By the way, for MNB newbies ... I have vivid memories of the very first Rocky .... because I was in the very first audience that saw it.

    I've told this story before, but I hope you'll indulge me...

    Back when I was a senior and a film major at Loyola Marymount University in late 1976, I was taking a film criticism class that met one night a week. We would regularly be shown a movie that had not yet been released, we could get a chance to listen to and ask questions of someone connected to the film, and then were required to write a series of essays about what we’d learned. I loved that class – it was everything I loved to do, and I actually got college credit for it.

    One night, as we showed up for class, it would be fair to say that we weren’t thrilled about the possibilities. All we knew was that we were going to see a boxing movie starring some guy named Sylvester.

    The movie, of course, was Rocky. And since we were the first audience to see a finished print, we had no expectations, no preconceptions. And to say we were blown away would be an understatement. At the end of that film, the entire class was on its feet, cheering and crying and as engaged with the film as we could possibly be.

    And when the lights came up, Stallone walked in, and the place went wild all over again. He seemed to be both shy and surprised that night ... though I'm not sure he ever was again ... and he spent well over an hour doing a Q&A.

    That such a movie even got made was amazing. The studio wanted to buy the script from Stallone and put Burt Reynolds, James Caan or Ryan O'Neal in it ... but he refused to sell the script unless he could also star in it. When they finally agreed, they made the movie for what even then was the paltry sum of $900,000.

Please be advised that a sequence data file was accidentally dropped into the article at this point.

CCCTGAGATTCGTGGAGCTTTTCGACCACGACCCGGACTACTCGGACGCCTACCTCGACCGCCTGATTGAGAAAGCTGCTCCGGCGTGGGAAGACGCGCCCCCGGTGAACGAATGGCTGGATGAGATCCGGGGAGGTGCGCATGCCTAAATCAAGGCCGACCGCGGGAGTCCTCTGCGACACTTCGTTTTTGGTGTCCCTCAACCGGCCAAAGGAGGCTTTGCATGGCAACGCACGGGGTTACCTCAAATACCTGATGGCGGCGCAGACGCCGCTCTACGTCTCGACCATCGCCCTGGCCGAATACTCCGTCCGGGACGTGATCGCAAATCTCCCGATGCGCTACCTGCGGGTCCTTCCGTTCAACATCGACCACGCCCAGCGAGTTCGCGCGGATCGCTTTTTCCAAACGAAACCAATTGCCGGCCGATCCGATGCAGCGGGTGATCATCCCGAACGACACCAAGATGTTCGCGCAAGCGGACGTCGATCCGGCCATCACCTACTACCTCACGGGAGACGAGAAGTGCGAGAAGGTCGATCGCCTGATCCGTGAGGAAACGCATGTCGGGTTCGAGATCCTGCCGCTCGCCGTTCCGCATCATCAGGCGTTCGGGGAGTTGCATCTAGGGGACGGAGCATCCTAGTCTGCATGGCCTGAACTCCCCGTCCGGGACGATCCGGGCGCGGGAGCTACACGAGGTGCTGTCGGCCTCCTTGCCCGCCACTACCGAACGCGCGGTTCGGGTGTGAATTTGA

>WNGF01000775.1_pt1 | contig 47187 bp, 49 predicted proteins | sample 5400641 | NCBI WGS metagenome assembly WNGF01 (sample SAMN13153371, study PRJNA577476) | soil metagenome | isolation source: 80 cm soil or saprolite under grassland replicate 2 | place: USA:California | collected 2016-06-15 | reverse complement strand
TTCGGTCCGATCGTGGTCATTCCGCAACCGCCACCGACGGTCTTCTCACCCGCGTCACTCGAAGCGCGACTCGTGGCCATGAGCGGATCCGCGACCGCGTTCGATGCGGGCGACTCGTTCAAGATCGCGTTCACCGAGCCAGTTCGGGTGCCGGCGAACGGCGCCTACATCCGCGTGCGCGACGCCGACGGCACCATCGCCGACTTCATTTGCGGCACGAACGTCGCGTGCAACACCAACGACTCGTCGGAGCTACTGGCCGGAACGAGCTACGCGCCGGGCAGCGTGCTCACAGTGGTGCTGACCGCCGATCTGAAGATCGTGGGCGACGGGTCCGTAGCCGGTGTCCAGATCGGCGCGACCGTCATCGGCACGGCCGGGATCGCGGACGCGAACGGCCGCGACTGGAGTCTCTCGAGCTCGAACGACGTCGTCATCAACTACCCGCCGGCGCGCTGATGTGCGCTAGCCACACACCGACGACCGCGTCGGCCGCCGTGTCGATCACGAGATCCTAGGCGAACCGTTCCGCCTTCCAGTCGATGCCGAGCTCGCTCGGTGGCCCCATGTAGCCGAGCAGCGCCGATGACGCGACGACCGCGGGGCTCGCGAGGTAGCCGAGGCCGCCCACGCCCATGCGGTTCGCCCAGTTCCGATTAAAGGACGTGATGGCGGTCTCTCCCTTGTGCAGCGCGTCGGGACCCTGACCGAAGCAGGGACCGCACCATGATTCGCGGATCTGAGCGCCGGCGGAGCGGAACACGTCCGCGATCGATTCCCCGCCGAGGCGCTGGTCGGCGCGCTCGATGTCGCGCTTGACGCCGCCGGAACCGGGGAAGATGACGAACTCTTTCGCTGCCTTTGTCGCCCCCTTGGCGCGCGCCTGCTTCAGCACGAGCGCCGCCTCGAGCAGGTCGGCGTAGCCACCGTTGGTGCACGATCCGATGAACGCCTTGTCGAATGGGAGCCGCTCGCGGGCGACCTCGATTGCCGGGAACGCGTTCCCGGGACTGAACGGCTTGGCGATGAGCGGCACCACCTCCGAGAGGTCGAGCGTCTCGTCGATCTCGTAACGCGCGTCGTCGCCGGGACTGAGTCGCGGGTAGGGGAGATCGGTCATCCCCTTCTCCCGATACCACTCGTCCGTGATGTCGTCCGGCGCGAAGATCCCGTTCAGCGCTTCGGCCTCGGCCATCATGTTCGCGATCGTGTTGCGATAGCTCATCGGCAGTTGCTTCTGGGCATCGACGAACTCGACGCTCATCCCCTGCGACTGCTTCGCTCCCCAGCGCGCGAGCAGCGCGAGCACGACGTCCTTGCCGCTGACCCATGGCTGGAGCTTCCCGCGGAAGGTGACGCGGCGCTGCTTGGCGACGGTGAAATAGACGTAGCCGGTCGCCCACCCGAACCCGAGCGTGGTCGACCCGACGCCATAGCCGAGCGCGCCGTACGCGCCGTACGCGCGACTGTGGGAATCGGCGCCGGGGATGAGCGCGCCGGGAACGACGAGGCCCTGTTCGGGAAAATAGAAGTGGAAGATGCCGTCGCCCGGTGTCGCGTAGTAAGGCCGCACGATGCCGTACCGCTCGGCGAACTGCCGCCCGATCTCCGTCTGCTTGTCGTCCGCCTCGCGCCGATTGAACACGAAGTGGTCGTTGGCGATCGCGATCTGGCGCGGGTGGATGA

I can even find two lessons in here for businesses.

    First, it is important not to always go with proven talent. Sometimes, the person who has the least experience may have the most potential ... and they'll almost always be hungrier.

    Second, never underestimate the importance of surprise. I’m not sure how many retailers say to themselves, “Let’s find a way to surprise the customer today.” But I think it is always worth doing.

    It always is a good week when I find a new Oregon Pinot Noir I've never had before ... and this was a good week. I opened a bottle of 2012 Benton Lane Pinot Noir from Oregon's Willamette Valley, and it was delicious and smooth and absolutely perfect with a lamb and artichoke stew that I made. I heartily recommend it.

    That's it for this week. Have a great weekend, and I'll see you Monday.

    KC's View: